20-26 February 2015 #745

Going gaga over Yeshi

Sajana Baral in Himal Khabarpatrika, 15-22 March

In the YouTube video ‘Sir & Student’ that got over 350,000 views, we can see Yeshi Dolma Lama playing various characters—from a teacher with a fake moustache to a studious teacher’s pet and a journalist among others. In 2011, when Lama aka Yeshigaga on YouTube uploaded her first video, she could not imagine that her channel would have over 22,000 subscribers.

“I know a lot of people watch my videos, but I don’t know who they are or even why they watch them,” says Lama. Her own mother had a hard time believing that Lama was on YouTube.

Daughter of famous comedian Dolma Hyolmo, she credits her mother as her inspiration. “She was so funny on screen. In the past I laughed watching my mother on screen, today she laughs watching me,” says Lama.

At one point Lama lost her drive to be an actor due to the stress her mother had as a comedian. But that did not last long, as Lama’s aspirations came back after watching videos of YouTube celebrity Nigahiga, an American YouTube actor of Japanese descent with two billion views for his videos.

“I wanted to do something with my friends but most of them were too shy. So I ventured out on my own,” says Lama whose channel includes beauty tutorials, fashion tutorials, and vlogs but it is her parody videos like ‘Kya Beijjat’ (How embarrassing) and ‘Dad ko rajniti’ (Dad’s politics) that have made her one of the better known Nepali YouTube celebrities.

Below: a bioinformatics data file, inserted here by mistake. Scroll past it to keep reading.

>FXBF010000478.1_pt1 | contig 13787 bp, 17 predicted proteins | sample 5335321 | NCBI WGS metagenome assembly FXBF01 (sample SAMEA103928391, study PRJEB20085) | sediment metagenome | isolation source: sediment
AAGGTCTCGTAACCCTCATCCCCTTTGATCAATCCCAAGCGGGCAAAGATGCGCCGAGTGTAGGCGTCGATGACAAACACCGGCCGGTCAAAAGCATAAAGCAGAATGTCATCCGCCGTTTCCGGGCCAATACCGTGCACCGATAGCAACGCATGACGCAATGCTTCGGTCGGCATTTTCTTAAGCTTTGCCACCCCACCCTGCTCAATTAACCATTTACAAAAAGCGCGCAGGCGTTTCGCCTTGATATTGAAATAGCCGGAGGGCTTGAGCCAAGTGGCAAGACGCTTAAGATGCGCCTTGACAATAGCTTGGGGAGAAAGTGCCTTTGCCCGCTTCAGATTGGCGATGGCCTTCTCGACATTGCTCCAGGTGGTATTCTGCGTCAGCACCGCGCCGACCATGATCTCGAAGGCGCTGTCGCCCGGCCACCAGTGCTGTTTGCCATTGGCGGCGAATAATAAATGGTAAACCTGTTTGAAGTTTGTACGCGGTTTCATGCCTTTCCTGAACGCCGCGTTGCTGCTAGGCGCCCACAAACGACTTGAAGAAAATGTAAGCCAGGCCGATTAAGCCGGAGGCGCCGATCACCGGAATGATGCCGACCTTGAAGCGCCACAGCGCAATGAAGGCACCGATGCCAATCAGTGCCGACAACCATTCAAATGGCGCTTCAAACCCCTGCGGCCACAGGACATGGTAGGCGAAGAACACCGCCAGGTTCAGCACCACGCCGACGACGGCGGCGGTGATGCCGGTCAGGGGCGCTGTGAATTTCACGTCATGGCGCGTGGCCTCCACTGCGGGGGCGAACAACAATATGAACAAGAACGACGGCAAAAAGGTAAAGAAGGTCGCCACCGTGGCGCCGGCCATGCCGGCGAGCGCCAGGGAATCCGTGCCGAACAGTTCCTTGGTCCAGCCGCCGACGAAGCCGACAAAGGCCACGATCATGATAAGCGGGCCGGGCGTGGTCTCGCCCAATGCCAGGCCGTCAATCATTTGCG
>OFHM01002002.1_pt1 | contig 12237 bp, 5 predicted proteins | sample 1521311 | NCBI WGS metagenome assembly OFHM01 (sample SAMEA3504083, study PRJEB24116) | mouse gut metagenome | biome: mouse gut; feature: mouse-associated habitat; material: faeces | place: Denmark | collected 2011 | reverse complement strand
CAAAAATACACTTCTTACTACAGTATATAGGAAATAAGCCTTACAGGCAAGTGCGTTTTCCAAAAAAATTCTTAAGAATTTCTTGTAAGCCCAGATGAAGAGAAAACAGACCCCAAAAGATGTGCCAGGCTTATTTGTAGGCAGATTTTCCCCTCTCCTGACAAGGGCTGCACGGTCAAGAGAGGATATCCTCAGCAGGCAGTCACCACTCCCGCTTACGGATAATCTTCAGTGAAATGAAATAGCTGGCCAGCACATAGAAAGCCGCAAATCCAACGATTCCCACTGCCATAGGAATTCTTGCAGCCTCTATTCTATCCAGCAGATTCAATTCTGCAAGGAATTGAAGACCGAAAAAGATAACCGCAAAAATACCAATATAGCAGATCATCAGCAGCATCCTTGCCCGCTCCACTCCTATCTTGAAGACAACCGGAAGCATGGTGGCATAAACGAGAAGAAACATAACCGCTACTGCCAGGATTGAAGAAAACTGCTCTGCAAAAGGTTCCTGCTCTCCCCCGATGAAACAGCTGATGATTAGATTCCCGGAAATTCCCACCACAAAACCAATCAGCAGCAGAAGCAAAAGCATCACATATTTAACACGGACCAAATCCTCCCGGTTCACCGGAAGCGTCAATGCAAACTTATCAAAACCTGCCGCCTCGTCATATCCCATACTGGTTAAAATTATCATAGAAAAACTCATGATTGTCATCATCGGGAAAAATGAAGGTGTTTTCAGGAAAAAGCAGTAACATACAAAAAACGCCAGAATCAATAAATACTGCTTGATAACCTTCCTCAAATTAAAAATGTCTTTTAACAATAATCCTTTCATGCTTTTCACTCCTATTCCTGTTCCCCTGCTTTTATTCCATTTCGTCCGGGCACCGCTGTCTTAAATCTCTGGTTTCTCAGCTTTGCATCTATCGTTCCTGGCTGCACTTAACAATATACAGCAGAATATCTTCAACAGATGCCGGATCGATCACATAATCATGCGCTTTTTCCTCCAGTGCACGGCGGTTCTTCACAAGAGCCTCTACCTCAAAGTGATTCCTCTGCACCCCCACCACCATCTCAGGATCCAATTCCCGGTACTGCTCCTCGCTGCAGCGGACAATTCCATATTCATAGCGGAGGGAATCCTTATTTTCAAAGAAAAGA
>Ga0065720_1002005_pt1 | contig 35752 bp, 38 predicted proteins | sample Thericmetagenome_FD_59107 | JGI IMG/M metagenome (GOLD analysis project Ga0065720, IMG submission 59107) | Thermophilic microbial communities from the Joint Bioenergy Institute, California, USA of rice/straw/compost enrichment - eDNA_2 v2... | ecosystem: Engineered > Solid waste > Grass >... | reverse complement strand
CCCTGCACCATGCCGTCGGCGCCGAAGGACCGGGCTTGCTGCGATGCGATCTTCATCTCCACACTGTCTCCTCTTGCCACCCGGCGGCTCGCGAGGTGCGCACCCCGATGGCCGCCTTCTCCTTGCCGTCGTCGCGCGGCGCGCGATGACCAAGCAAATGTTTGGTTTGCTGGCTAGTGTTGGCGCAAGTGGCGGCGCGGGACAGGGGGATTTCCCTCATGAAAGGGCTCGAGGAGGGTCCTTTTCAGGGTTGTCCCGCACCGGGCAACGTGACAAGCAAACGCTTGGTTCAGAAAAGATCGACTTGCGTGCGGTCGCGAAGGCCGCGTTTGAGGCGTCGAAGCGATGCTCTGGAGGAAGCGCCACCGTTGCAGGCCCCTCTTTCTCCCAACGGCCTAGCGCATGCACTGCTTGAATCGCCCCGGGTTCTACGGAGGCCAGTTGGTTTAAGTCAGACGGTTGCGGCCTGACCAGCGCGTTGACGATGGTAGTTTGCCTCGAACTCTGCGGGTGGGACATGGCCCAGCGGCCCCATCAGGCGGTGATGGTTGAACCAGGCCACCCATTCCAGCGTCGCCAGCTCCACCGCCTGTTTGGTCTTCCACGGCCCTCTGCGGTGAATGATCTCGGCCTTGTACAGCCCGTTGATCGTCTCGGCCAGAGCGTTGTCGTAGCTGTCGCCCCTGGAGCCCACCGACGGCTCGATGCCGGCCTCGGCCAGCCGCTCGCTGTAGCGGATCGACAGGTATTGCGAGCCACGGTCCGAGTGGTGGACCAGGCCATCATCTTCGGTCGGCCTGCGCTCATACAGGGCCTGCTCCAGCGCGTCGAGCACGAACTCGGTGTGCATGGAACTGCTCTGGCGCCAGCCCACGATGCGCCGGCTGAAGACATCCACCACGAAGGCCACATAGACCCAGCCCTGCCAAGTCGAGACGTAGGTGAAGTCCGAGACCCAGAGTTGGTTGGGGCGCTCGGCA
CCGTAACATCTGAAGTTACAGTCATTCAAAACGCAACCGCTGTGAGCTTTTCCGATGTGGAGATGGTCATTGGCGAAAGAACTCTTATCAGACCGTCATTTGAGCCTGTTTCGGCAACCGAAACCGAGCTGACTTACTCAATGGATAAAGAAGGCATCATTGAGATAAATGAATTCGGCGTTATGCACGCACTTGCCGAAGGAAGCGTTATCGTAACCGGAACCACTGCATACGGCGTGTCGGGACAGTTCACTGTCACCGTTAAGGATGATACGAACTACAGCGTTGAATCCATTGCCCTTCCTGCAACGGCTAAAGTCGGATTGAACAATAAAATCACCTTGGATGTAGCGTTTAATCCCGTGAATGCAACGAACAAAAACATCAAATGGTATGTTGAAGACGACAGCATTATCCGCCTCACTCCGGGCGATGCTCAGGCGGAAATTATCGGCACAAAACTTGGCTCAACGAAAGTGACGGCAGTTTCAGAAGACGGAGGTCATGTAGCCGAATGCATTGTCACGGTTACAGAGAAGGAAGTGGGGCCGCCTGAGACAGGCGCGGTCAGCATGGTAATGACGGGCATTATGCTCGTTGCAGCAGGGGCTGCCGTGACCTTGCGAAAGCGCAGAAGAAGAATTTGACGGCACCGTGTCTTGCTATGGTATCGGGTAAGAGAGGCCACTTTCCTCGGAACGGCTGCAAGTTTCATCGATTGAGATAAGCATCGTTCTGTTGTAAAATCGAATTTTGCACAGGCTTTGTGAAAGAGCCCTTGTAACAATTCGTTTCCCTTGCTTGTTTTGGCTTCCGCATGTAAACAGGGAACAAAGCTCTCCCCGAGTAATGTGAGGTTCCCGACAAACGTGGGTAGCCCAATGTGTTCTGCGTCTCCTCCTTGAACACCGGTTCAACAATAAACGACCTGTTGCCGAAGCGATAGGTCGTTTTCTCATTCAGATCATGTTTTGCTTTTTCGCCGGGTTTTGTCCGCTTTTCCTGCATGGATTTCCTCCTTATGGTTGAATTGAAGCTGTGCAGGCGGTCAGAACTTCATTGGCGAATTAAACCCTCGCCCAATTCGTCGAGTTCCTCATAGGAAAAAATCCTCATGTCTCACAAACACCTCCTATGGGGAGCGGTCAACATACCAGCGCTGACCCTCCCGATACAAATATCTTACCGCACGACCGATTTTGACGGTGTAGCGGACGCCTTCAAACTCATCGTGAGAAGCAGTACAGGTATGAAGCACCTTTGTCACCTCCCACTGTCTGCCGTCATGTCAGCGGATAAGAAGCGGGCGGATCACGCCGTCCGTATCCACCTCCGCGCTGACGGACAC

Lama said it is not an easy job to put oneself out there and not gain a few ‘haters’ in addition to the faithful fans. Another difficult issue is making Nepali videos in Germany, where Lama is based, because she cannot easily find what she needs. Once Lama needed a dhaka topi and had to order it online from Nepal.

This multitalented individual is a quadruple threat: as she not only acts in and edits her videos but also writes the scripts, and is a popular blogger.

Lama says her heart lies in making videos that make people laugh, she is aware that they are a form of escapism for many Nepali migrant workers toiling around the world.